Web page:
Health officials, the media, even the president, continue to urge Americans to protect themselves by getting vaccinated and boosted against COVID-19. I hope they will take the same dedicated approach if protection from RSV is one day a reality for all babies and young children.
Respiratory syncytial virus remains the leading cause of hospitalization in children younger than age one. Unfortunately, my daughter is part of this scary statistic. When she was just 12 weeks old, she was hospitalized for eight days due to complications from RSV. It was a frightening experience for our family and one I wouldn’t wish on anyone.
Luna became increasingly congested, and we were worried. Then, after vomiting, things got worse, to the point where she could barely breathe and was pale. We called 911 and she was transported to a hospital that was an hour away. RSV was taking a serious toll on her, and she needed a higher level of care than could be provided at our local or regional hospitals. We were then transported to another hospital three hours away.
While admitted, she received around the clock breathing treatments and supportive care, as there is no cure for RSV. She received excellent care, but still came home on oxygen.
Luna was born three weeks early after a traumatic delivery; she was resuscitated at birth. She had jaundice and a blood disorder that was diagnosed at birth. Just a few weeks later, she contracted a severe gastrointestinal illness that left her hospitalized for another week.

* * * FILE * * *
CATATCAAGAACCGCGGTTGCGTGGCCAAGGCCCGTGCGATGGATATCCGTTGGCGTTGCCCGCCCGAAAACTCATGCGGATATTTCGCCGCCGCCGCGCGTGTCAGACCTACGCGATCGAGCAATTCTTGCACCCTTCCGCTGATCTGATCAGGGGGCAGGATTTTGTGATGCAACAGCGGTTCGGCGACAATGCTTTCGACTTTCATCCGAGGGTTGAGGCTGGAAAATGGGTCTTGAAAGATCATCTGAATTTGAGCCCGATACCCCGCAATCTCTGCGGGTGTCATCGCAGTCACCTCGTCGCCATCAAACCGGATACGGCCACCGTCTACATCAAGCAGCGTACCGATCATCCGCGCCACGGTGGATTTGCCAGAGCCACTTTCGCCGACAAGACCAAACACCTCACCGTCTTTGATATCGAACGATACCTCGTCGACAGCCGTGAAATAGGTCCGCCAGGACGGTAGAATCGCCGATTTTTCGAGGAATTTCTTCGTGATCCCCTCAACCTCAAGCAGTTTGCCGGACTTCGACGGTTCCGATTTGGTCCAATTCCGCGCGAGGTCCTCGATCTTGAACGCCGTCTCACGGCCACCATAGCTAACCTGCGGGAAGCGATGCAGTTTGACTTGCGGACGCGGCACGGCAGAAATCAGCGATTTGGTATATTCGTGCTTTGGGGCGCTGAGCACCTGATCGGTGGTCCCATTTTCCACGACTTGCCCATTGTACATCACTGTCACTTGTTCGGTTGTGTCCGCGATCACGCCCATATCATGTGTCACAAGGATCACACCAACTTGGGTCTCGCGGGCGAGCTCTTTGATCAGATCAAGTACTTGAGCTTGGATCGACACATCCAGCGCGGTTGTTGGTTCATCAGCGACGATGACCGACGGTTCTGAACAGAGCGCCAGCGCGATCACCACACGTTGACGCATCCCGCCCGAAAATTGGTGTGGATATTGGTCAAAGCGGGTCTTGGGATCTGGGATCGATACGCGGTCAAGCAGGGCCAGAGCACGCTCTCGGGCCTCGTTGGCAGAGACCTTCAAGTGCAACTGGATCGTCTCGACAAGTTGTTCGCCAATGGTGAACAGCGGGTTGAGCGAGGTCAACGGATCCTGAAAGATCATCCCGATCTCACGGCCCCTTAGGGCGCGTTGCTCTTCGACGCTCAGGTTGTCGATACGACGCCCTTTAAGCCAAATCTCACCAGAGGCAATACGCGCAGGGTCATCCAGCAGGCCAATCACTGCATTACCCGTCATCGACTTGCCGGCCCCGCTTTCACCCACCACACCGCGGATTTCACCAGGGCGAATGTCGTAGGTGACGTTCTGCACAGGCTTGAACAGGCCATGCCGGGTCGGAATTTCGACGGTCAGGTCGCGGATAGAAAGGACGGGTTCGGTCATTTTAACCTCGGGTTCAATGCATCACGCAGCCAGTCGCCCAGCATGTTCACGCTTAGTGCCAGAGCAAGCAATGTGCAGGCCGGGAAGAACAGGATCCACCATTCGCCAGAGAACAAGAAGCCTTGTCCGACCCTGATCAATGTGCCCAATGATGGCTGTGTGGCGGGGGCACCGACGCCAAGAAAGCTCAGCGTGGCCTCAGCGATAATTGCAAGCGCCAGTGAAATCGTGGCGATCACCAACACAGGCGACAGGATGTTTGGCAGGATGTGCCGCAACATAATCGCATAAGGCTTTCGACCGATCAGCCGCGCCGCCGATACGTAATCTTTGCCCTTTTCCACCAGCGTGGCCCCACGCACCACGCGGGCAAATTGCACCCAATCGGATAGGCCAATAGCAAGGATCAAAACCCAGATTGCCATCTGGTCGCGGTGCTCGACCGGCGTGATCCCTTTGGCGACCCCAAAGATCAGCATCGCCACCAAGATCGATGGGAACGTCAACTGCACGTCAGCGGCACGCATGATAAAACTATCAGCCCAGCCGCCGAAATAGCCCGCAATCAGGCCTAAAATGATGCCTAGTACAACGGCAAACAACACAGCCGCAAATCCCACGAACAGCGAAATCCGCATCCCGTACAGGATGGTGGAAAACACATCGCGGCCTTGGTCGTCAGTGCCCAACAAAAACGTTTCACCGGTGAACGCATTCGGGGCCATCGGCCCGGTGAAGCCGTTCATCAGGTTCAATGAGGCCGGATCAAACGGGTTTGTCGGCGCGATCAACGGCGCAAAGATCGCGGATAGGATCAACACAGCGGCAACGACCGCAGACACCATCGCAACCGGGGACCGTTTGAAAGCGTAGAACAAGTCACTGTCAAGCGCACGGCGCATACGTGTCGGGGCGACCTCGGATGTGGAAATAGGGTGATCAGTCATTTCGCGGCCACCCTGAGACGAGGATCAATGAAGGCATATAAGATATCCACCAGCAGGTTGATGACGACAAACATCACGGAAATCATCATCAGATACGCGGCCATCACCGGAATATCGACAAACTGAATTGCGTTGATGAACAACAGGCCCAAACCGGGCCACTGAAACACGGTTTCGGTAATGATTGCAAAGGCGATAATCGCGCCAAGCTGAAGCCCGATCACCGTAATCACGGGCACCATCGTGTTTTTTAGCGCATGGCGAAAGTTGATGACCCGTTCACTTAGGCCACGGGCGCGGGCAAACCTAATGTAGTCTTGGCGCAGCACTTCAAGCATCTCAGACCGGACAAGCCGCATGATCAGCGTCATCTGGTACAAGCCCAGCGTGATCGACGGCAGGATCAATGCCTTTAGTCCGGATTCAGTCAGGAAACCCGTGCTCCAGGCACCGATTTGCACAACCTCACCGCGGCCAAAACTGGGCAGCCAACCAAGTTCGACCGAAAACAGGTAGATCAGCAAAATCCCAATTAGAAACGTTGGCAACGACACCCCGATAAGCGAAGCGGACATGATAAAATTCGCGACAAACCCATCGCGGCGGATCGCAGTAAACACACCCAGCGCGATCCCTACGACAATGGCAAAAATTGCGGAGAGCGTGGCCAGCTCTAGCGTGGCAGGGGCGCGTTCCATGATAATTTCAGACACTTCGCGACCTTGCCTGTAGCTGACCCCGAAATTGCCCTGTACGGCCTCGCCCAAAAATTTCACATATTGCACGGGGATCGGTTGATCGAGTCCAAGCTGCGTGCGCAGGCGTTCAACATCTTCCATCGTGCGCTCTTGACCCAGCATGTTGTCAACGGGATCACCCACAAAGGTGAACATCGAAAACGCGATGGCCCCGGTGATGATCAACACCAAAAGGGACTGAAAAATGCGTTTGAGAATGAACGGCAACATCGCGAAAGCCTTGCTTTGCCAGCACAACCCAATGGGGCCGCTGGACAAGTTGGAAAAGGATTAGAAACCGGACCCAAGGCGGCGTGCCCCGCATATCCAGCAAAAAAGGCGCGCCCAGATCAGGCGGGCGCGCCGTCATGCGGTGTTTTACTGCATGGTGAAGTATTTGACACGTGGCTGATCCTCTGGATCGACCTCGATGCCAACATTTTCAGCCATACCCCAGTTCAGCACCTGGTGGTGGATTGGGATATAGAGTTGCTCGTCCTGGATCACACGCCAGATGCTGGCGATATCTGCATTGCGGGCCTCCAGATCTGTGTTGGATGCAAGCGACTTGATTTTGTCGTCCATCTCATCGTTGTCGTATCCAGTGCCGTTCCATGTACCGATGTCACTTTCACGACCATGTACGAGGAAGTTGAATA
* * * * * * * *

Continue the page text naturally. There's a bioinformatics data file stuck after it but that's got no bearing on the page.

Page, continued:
Even in her fragile state at birth and with continuous health issues early on in life, she did not qualify for a preventive RSV treatment. It is only approved for infants born pre-term and with certain underlying health conditions. I often wonder, if she’d had access to preventive treatment would she have gotten so sick?
I’ve seen the lasting effects of RSV on her. Luna struggles through colds and infections and takes weeks to recover from small colds. Her experience is always worse than that of her siblings. I am scared she may always struggle with these complications from RSV.
I share our family’s experience this October, during RSV Awareness Month, to help parents understand that RSV should be taken seriously. And while there is a preventive treatment available to a small subset of infants, new innovations are in the pipeline that could offer protection to every single infant. I hope, when those interventions are approved, there will be an aggressive approach to ensure all infants have access to prevention from this very scary virus.